But both of them see something in northern Colorado, enough to increase their drilling efforts this year from last -- in Noble's case, doubling its drilling. An estimated 37 million barrels of oil came from Weld County last year. That works out to 101,369 barrels a day and is considered an incredibly conservative estimate.
Throughout this time, the only options to dispose of that production were at the SunCore Refinery in Commerce City, which refines oil into gas for local markets, or the White Cliffs pipeline, which routes the crude more than 500 miles to the trading hub of Cushing, Okla., where it's put out to the national markets.
Together, the refinery and pipeline can take about 120,000 barrels a day and are quickly being overwhelmed. Colorado's total oil production in 2012 is estimated at 47 million barrels, about 9,000 more per day than current resources can handle.
Producers conceivably could stop or slow down their drilling for oil, but there's still demand, and prices still warrant the additional drilling. And all of that drilling has created jobs, tax revenue and retail sales throughout Weld, propping up an economy during a recession.
Rail has always offered some variability in moving crude to different markets, and it has long been the preferred method to bring components such as fracking sand or pipe into the fields. But last year, business picked up in crude takeaways.
"There may have been historically some crude, but not a lot," said Mark Davis, spokesman for Union Pacific Railroad, which traverses Weld County along the U.S. 85 corridor. "Most of the crude in the country moves by pipeline. We have seen numbers rise in the last year. Our group that handles crude saw an increase of 160 percent in shipments from 2011 to 2012."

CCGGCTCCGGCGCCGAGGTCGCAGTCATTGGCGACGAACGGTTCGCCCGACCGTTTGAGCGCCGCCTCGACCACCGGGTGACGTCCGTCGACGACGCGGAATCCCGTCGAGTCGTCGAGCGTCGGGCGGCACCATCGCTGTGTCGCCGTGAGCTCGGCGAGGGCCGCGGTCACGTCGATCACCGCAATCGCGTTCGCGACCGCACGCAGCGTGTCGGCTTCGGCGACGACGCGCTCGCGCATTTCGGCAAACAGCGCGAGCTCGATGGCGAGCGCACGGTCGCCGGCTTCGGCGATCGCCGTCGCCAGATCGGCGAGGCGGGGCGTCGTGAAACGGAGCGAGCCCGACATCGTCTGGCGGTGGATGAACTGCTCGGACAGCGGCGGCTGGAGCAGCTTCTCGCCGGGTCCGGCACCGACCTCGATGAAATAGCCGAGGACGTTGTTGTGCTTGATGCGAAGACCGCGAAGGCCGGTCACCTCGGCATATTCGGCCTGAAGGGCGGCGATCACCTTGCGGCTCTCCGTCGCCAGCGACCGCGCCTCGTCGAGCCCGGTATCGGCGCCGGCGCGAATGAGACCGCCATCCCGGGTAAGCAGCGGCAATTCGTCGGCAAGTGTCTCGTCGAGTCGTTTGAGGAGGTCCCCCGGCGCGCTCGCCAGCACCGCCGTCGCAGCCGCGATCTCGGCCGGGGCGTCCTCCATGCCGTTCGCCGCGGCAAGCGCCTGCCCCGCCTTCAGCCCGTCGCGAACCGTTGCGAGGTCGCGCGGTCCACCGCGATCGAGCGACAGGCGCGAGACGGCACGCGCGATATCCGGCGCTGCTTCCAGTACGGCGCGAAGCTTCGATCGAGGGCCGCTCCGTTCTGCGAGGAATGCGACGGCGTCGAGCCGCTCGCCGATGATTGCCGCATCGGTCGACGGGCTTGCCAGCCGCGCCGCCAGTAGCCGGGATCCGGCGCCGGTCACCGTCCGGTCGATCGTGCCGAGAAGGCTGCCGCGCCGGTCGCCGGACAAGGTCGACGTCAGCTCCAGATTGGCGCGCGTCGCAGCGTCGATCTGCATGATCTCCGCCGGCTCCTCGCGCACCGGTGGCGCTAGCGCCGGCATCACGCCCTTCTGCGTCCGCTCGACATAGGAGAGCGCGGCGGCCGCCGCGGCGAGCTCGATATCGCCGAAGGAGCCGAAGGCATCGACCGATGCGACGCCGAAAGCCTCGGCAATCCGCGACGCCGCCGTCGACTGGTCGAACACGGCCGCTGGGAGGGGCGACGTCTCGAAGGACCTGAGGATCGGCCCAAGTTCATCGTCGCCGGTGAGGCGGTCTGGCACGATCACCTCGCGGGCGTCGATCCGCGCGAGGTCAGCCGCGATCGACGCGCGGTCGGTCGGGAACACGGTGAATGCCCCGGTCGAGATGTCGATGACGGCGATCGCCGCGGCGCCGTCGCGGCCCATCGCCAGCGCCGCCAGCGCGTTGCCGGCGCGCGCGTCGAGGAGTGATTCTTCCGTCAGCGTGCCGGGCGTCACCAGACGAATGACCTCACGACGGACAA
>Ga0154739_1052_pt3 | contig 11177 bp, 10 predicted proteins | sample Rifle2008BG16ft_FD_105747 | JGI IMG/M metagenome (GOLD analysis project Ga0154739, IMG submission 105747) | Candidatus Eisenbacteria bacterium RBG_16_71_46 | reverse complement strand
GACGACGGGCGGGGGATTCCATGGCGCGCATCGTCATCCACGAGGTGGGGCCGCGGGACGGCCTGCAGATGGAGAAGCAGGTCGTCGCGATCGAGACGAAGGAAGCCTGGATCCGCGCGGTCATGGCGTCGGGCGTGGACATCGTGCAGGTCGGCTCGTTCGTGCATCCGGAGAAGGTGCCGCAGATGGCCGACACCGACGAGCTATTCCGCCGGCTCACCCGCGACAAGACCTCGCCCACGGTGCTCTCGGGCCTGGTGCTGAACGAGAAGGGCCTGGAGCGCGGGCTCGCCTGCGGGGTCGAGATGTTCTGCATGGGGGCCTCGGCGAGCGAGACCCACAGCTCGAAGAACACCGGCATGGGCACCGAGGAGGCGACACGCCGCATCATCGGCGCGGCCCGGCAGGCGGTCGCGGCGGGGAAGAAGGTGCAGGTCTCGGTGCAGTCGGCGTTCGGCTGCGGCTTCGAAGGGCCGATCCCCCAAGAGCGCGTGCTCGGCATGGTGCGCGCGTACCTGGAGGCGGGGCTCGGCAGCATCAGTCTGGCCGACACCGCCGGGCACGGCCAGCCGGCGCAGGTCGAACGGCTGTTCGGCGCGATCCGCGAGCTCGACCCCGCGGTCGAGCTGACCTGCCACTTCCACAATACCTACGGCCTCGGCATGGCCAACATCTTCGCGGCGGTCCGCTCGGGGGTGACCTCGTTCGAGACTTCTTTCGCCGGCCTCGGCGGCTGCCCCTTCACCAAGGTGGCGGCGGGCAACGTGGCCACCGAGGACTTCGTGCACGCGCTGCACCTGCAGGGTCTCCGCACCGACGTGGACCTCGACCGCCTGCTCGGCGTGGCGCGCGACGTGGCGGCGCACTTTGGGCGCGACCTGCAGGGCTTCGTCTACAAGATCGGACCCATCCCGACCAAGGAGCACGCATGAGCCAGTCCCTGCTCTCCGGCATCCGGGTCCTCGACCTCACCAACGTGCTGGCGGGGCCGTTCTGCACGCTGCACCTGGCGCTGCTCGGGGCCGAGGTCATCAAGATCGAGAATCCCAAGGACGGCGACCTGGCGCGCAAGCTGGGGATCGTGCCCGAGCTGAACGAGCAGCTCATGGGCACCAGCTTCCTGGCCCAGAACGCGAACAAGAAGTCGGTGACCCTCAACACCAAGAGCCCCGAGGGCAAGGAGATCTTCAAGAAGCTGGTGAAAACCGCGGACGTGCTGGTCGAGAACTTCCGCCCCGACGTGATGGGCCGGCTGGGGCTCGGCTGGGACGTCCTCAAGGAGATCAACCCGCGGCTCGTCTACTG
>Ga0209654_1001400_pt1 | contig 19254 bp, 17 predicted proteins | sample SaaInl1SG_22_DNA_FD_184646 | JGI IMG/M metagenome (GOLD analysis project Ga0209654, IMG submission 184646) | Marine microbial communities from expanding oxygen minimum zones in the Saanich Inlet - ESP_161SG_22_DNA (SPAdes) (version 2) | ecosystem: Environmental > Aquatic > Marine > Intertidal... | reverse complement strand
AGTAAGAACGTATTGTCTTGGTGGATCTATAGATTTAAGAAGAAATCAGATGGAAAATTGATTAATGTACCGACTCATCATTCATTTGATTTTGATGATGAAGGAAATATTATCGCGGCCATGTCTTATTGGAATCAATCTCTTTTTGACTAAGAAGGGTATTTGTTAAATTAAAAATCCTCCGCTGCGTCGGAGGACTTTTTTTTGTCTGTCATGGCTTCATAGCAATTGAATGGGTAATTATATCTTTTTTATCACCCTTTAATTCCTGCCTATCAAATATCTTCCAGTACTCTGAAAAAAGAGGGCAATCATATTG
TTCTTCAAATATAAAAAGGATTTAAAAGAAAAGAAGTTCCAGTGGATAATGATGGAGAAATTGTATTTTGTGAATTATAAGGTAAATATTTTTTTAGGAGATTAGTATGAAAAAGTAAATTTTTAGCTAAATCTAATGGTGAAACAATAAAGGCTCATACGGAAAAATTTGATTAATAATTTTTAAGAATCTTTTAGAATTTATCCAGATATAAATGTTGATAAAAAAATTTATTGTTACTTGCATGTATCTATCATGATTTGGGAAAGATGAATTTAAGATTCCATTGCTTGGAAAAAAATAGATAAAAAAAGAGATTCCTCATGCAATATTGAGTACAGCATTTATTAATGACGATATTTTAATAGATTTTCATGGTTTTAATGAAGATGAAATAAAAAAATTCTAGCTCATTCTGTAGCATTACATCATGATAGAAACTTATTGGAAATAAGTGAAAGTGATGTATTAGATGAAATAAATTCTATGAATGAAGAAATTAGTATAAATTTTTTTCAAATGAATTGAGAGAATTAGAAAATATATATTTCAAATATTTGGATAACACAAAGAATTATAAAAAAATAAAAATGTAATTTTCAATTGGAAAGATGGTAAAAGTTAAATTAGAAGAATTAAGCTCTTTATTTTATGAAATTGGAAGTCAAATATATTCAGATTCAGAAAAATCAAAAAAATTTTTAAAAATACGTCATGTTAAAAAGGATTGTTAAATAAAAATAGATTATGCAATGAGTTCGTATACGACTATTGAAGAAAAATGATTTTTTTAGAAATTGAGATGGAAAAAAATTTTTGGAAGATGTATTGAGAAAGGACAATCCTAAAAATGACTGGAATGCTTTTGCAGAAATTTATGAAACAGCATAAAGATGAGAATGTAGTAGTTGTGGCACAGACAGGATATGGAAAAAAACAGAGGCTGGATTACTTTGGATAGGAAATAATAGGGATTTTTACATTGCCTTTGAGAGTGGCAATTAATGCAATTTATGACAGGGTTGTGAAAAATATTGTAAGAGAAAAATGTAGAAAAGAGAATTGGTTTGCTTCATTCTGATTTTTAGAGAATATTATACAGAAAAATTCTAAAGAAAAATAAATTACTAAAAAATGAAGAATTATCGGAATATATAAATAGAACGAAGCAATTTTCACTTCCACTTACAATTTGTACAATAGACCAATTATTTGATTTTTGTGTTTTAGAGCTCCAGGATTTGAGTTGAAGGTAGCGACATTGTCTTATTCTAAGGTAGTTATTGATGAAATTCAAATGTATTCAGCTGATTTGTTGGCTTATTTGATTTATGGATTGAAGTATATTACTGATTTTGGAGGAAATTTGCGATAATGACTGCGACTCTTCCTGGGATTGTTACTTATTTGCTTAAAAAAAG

BNSF Railway reports its crude transportation has grown from 2008 by 7,000 percent to 100 million barrels last year. Railroad officials expect more this year.
Most of the oil being transported via rail through Colorado today is coming from the Bakken, an oil play in North Dakota that is considered one of the country's largest resources, where rail essentially saved the day. Last fall, BNSF, as an example, expanded its facilities up north to have the capacity to take away 1 million barrels a day from North Dakota and Montana. The mile-long rail lines of black tanker cars traveling south along U.S. 85 are becoming more prevalent. Fields in Texas also are expanding.
Northern Colorado's resources in the Wattenberg field, with the Niobrara boom, have developed a bit slower, but they're speeding up. The 40-year-old and much-tapped Wattenberg field has surprised everyone in the past three years, proving itself to be what some in the industry call a "mini" Bakken.
With expectations of increased production now, companies are lining up their resources in Colorado. Pipeline companies are talking about expansions; one has plans on converting a natural gas pipeline to crude.
But pipelines, either converting them or building them, take time.
"Rail is more expensive than pipelines, but it's faster. It can reach the market a little quicker than pipelines," Haas said. "If White Cliffs expands to 150,000 like they've planned, it would be met by another wall. It's all piling into Cushing. Everyone needs to figure out something a little more varied than that."
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